The Psychosocial: Grief part 2
Illustration by @frizzkidart
The hot messy process of emotions during grief
In my last instalment I introduced you to my unwanted passenger, better known as grief. We are still hanging out daily and let me tell you, the whole thing is insanely uncomfortable. On any given day I am capable of experiencing myriad emotions. Like 10 to 15 emotions that leave me desperately wanting to get this whole grief thing over with. I want to be done with it and move on with my life. I don’t have the time, space or energy to deal with my “friend” and I am constantly looking for ways to ignore him. But here’s the thing: ignoring him just makes him sneaky and linger, drawing out this process even longer.
While the desire to overcome or conquer grief is strong in so many of us, we must pay attention to it and honour our feelings and process.
5 Stages of Dying
My first understanding of “overcoming” grief was studying Elisabeth Kübler-Ross’s 5 stages of dying from her book in 1969 On Death and Dying, where she describes a type of emotional journey among people who are terminally ill and facing death. The model irks me and so does the title. Why would she put the “death” before the “dying?” It seems in line with the idea that we are not paying attention to process and rather jumping to the end result, similar to what we are hoping for when we are sitting with grief and discomfort. My experience with patients is that the actual death is uneventful and does not go according to the best laid plans, because of a lack of focus and education on the progression for the individual and family members (more on that another time).
7 Stages of Grief
Kübler-Ross eventually extrapolated the model to develop the 7 stages of grief and loss by adding shock and depression (hard to believe they were initially omitted!):
Her stages are outlined as the following:
- Shock or Disbelief
- Acceptance and Hope
The model was created as a fixed sequence of emotions, which would ultimately end with healing. What we know now is that this is not a road map for feeling like yourself again. In my opinion, the greatest value of this model is to emphasize that grief is not one-dimensional: It manifests in a myriad of intense and often confusing emotions. Dealing with grief is not a linear progression, but a process with chaotic twists and turns which often spits a version of yourself out that can be very different then the person you thought you were before.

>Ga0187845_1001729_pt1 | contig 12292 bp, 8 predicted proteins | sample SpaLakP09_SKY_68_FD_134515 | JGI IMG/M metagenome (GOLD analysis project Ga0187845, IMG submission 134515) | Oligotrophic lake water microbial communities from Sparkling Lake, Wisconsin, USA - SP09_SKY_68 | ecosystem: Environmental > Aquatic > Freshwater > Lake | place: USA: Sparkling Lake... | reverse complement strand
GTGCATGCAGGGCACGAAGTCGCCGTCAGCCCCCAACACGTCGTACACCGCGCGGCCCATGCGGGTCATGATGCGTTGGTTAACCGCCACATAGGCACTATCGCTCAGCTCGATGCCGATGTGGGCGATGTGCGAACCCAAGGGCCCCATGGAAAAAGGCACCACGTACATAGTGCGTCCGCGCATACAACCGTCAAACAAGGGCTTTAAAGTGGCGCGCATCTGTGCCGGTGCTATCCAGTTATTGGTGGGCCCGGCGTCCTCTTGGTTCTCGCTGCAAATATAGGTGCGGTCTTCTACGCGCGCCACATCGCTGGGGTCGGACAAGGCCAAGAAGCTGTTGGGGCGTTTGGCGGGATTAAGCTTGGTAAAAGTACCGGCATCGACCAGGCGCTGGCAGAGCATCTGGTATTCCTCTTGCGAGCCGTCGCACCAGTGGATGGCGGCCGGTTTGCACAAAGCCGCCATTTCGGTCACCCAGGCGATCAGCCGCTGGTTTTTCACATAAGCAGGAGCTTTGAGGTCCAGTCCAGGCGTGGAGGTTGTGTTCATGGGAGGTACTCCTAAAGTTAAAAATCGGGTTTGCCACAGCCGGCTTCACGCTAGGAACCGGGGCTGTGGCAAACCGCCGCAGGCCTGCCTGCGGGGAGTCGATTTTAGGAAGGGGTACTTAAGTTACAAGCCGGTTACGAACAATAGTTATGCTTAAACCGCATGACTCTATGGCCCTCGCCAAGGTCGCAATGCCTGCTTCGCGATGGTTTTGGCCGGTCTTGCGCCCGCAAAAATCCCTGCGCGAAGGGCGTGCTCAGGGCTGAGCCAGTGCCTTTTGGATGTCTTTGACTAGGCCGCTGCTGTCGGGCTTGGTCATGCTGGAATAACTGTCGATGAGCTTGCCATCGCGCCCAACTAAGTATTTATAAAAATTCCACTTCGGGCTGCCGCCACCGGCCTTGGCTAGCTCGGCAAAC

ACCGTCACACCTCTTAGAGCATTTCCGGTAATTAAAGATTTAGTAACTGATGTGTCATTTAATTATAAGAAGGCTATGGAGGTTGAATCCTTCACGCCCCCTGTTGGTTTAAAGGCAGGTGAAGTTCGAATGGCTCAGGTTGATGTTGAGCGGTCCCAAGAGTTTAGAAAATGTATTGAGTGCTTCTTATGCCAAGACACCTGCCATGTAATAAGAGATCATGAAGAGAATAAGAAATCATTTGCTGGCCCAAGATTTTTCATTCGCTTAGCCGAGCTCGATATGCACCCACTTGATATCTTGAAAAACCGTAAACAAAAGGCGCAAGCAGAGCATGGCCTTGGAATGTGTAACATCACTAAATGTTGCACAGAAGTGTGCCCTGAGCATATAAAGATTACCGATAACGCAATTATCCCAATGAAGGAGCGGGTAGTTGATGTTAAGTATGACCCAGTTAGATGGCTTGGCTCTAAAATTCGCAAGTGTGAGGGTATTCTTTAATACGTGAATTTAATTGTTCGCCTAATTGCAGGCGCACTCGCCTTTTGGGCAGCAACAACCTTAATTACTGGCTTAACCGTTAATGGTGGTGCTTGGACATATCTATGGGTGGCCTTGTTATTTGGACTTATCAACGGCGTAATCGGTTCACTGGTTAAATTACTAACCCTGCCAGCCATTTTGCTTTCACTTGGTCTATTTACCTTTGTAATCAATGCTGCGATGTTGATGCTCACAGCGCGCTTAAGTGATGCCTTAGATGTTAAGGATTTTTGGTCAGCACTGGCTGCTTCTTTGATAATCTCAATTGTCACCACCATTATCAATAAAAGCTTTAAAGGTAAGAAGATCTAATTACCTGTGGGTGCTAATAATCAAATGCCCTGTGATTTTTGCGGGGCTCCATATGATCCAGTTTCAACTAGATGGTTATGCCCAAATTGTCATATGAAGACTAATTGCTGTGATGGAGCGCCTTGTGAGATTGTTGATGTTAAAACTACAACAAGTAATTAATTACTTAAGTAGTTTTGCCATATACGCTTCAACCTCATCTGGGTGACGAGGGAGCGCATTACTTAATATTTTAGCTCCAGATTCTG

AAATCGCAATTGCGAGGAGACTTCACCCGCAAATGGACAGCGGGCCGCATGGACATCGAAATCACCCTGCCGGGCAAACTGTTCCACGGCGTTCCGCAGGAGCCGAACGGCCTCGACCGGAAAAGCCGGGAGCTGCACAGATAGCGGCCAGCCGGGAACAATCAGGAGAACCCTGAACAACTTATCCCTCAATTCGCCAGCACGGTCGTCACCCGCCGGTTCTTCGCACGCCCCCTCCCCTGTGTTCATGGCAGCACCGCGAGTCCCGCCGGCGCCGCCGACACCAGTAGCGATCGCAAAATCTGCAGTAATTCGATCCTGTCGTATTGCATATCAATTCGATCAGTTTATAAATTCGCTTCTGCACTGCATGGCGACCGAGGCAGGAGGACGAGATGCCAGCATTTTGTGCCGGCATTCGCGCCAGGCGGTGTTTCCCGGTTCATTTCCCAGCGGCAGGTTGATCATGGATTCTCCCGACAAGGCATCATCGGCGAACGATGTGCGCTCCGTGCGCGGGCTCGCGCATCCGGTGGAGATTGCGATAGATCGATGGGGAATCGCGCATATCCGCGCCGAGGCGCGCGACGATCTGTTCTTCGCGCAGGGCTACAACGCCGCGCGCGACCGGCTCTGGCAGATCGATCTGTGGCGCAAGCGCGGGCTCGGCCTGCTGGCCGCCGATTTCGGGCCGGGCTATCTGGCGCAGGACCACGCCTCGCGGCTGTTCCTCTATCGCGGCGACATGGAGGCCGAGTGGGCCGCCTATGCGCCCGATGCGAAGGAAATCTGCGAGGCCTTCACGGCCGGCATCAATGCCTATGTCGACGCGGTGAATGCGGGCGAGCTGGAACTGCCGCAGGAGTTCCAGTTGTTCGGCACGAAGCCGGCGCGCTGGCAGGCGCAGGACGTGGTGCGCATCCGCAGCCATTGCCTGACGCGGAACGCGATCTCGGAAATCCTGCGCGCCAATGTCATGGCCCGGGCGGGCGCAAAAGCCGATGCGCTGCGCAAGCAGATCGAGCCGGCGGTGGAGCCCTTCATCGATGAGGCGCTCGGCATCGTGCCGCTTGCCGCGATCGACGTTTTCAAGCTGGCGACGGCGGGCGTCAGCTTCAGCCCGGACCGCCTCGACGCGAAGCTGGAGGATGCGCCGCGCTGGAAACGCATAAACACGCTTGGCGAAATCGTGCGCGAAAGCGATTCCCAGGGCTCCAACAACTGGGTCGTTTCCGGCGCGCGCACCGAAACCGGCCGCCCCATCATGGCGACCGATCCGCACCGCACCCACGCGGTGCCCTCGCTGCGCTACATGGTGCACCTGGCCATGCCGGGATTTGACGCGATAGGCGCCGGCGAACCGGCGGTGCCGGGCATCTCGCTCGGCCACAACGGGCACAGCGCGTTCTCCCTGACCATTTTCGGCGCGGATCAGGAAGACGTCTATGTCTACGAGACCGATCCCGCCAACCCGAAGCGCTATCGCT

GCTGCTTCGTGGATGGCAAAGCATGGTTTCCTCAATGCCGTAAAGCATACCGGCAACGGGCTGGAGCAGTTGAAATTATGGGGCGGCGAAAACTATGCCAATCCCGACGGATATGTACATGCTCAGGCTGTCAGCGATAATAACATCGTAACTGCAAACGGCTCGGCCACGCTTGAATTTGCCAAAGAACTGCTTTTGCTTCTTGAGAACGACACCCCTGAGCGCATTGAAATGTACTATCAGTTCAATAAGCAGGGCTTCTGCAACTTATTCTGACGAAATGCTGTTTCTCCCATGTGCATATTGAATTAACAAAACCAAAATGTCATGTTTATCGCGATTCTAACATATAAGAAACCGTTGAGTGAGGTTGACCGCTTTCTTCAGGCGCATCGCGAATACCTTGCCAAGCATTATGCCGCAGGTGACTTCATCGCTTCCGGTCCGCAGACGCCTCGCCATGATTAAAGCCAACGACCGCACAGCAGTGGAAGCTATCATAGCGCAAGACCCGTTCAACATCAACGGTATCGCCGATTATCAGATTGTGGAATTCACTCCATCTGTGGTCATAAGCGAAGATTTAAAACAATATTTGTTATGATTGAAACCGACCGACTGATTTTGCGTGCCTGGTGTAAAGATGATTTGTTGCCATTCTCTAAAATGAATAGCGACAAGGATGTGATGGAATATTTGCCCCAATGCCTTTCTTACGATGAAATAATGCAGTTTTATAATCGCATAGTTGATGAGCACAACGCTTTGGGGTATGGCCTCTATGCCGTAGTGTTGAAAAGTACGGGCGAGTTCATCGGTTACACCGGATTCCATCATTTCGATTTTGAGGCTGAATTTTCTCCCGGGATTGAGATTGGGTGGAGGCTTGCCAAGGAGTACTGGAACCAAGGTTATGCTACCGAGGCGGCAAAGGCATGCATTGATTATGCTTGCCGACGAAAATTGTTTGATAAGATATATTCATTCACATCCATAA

We need to re-orient to the world around us.
This is a key point – most people think resolving grief is about reorienting to that person you were, but I actually think this is where people get stuck. When we experience a loss we are so emotionally disoriented that we actually need to re-orient to the world around us. I see this a lot with breast cancer patients post-treatment. This tends to be the hardest phase for most people because you have just been through a life-changing ordeal and finding the “new normal” is a similar process of re-orientation. If we are changed from our experience, then who are we now? How does that impact our relationships with others? How does it impact our careers? How we live our lives daily? How we see the world?
I think the emotional logic of grief is better understood if you think of it as a series of attempts to re-orient to the world after a big loss has left you emotionally off-balance (disoriented). It requires letting go of notions of who you once were, who you should be, and being open to the possibilities of who you might be now. There is a lot of vulnerability and unsettling in the not-knowing so it can be a scary process.
It also requires our attention and that is hard to do when we live busy lives. I am figuring out that there are no quick fixes or an accelerated ways to do this. Instead, we need the right tools at the right time and the right people in place to support our transformational process (more on this in part three.) I know I am excited to meet my 5.0 self down the road – I think she will be wiser, more compassionate, honest and joyful. – Shawna Rich-Ginsberg